Graduate Studies Scholarship Program (GSSP)

The intent of this action is to acquaint vulnerable Jordanians and 30 Syrian refugees of bachelor’s degree holders with a full scholarship to pursue graduate studies, a master’s degree. The length of the master’s study programs runs between 2 to 3 years. The GSSP is implemented at four different public institutions, German Jordanian University (GJU), Yarmouk University (YU), Jordan University of Science & Technology (JUST) & Mutah University (MU), which were already local co-partners since previous projects. This action, specifically in EDU-SYRIA III is managed by DAAD Jordan, unlike previous EDU-SYRIA projects, another co-partner, though international.

Getting a master’s degree in Jordan, in general, and for the cluster of underserved Jordanians and Syrian refugees, in particular, is a major launching pad in these people’s career path. It is the first serious career move into high gear with steady hard deliberation. Bear in mind that it would be extremely difficult for those potential candidates to take such action on their own as tuitions of master’s programs across all universities, private and public, are exceedingly high.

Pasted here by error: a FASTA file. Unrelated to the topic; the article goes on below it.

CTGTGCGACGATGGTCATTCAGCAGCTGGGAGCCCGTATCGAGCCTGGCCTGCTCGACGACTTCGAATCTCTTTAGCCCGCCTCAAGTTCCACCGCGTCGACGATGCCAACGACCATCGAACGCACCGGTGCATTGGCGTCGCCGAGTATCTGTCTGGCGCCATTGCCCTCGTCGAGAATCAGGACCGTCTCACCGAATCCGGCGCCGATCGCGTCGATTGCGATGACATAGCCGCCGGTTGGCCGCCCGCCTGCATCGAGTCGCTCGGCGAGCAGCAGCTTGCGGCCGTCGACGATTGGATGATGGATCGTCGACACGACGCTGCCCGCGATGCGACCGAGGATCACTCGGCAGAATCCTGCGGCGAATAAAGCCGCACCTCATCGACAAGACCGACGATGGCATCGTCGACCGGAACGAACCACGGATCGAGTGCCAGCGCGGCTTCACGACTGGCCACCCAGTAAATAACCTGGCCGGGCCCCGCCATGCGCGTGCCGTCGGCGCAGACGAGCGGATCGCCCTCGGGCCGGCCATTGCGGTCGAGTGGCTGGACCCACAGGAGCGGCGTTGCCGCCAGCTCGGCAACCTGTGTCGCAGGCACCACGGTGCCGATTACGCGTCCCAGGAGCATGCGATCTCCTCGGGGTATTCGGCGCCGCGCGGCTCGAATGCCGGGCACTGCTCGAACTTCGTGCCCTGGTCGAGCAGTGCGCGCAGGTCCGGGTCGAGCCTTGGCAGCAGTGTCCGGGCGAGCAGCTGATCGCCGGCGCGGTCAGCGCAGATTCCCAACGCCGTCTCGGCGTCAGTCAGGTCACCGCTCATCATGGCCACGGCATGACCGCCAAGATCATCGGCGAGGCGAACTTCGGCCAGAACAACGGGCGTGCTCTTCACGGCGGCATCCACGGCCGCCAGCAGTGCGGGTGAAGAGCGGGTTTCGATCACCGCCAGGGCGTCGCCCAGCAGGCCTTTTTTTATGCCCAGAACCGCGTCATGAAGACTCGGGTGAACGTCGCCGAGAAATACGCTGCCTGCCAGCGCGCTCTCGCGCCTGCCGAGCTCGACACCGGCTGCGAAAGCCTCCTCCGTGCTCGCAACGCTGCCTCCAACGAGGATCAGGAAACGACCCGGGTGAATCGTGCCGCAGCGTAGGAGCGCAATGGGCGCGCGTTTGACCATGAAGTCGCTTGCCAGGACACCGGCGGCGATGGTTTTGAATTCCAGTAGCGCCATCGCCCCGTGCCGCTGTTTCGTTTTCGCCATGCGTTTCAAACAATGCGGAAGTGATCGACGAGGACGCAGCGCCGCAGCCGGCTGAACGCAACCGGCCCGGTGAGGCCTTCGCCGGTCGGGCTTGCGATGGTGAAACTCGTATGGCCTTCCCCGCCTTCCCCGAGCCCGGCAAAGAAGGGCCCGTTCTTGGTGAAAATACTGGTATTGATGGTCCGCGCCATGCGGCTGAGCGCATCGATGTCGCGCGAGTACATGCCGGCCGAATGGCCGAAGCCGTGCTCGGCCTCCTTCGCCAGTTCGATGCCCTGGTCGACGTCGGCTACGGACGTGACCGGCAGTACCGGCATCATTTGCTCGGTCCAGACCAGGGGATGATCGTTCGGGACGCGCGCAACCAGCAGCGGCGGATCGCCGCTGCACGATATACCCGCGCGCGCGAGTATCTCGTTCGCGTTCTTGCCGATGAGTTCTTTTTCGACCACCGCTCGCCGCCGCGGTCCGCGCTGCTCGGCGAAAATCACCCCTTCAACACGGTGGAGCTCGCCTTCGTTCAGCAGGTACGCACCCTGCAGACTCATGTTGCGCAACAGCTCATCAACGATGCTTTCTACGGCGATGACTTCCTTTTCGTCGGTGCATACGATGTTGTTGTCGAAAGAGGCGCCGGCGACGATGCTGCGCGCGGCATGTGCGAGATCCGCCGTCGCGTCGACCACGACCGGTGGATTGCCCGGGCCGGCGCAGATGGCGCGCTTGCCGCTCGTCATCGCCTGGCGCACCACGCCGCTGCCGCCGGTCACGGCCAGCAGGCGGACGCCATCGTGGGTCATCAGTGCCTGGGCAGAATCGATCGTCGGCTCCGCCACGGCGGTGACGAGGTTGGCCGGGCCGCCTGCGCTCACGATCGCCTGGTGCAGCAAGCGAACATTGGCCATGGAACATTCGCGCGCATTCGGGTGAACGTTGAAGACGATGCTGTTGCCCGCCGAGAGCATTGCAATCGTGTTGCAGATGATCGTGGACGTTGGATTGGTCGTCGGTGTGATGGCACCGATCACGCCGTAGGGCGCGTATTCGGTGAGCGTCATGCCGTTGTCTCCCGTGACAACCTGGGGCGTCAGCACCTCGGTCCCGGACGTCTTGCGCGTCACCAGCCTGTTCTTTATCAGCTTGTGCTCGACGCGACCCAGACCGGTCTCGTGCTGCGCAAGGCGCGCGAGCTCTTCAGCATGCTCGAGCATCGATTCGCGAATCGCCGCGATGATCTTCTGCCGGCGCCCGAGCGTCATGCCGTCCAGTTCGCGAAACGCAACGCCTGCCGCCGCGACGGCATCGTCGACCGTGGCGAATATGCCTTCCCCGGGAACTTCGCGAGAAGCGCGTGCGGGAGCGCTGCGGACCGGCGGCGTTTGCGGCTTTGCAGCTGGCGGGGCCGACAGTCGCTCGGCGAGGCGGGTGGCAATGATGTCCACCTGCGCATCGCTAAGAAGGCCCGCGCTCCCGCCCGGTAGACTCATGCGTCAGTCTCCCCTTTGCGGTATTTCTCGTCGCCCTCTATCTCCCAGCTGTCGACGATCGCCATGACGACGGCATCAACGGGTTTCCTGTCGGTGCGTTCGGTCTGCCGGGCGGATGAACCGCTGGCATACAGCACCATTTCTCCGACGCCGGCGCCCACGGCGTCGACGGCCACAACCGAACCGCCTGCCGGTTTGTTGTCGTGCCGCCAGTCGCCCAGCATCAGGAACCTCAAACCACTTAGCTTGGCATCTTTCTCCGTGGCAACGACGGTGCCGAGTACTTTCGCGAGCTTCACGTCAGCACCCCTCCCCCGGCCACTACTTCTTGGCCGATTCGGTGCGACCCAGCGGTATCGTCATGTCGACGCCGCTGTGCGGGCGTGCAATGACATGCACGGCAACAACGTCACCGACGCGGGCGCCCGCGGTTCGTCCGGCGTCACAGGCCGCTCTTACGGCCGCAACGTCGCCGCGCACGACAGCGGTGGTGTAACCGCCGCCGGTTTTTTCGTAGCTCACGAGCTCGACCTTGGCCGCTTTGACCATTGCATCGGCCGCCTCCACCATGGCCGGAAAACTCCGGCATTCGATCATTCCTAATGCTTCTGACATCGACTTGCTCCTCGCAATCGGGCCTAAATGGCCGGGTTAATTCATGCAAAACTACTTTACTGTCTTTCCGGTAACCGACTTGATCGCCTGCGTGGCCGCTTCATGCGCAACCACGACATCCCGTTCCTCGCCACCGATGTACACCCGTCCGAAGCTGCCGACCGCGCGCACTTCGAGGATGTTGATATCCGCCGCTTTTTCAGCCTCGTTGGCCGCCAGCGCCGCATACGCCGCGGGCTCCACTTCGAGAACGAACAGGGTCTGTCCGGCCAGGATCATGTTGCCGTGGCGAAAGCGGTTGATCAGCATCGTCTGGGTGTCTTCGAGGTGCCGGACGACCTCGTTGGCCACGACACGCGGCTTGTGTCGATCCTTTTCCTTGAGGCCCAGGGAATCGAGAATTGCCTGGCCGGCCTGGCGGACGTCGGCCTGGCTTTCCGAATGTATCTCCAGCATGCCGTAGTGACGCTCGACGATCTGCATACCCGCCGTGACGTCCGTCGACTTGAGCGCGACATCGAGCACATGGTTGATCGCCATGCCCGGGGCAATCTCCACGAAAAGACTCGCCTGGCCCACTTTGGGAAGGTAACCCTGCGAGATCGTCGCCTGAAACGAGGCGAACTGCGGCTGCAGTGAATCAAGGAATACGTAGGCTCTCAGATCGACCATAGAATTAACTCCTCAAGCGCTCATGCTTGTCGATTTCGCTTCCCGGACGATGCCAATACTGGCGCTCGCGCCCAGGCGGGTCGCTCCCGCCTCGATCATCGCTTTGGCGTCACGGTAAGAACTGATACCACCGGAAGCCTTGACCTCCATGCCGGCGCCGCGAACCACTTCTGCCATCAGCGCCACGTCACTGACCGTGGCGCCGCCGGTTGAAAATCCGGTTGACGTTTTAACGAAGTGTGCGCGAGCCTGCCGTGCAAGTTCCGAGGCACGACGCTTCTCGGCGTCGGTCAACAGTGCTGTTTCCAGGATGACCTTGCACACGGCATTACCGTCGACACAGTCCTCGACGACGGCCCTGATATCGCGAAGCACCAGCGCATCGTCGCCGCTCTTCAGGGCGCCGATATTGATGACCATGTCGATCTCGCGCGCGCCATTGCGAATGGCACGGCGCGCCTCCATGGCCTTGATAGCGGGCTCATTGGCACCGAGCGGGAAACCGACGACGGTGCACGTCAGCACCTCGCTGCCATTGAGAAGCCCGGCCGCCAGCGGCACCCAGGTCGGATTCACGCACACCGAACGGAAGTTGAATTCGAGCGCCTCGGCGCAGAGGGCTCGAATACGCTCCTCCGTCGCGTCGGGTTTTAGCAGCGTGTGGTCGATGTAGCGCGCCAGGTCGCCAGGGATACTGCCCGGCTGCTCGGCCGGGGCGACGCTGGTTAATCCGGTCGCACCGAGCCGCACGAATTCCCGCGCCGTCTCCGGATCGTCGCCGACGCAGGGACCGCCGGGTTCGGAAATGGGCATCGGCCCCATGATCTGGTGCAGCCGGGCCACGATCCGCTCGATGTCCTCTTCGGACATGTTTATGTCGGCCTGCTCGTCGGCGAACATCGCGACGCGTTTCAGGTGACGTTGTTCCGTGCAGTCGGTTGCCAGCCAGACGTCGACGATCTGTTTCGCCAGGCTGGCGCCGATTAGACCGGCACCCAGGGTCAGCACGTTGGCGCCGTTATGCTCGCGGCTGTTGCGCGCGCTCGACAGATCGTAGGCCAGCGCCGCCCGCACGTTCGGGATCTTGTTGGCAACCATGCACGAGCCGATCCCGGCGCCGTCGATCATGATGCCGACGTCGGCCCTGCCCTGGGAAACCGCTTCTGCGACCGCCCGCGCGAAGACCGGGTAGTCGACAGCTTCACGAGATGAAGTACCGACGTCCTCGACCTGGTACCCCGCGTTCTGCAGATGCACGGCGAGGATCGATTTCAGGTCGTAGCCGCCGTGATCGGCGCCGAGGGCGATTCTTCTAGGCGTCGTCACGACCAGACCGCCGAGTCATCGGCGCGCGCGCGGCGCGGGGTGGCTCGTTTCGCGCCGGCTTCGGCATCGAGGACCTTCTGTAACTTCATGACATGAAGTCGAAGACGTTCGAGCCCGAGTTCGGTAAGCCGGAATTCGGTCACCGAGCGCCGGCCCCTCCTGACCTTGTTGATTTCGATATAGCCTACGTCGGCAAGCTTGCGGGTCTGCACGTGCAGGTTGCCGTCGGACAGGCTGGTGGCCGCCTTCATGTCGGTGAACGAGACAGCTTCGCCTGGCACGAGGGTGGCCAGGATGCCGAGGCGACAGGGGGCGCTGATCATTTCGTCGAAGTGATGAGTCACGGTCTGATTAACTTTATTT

Other than a competitive GPA, those Jordanian applicants are recruited with one single condition, being underserved as it is measured by receiving governmental or NGOs monthly financial assistance from one of the four main entities, National Aid Fund (NAF), Tkiyet Um Ali Fund (TUAF), Al-Aman Fund (AF), and Zakah Fund (ZF). To be a beneficiary of such organizations, the family needs to be way below the poverty line, no one in the family is working or being employed and subject to social security, and the house should be rented, among long-listed criteria.

It can be argued that by making a scholarship available for this special group, not only a single person’s life would change, but also many others in his/her social network as the impact will be fanning out to all family members. It should be noted that Jordan is characterized as a collectivist culture with strong family ties. The same can be asserted about Syrian refugees’ culture, which has many commonalities with Jordanians’. Nevertheless, Syrians face more challenges and hardships as displaced persons live outside their country. Getting this opportunity is a lifeline for all these youths, Syrians, and Jordanians.



GSSP’s Statistics

All data refers to September 2023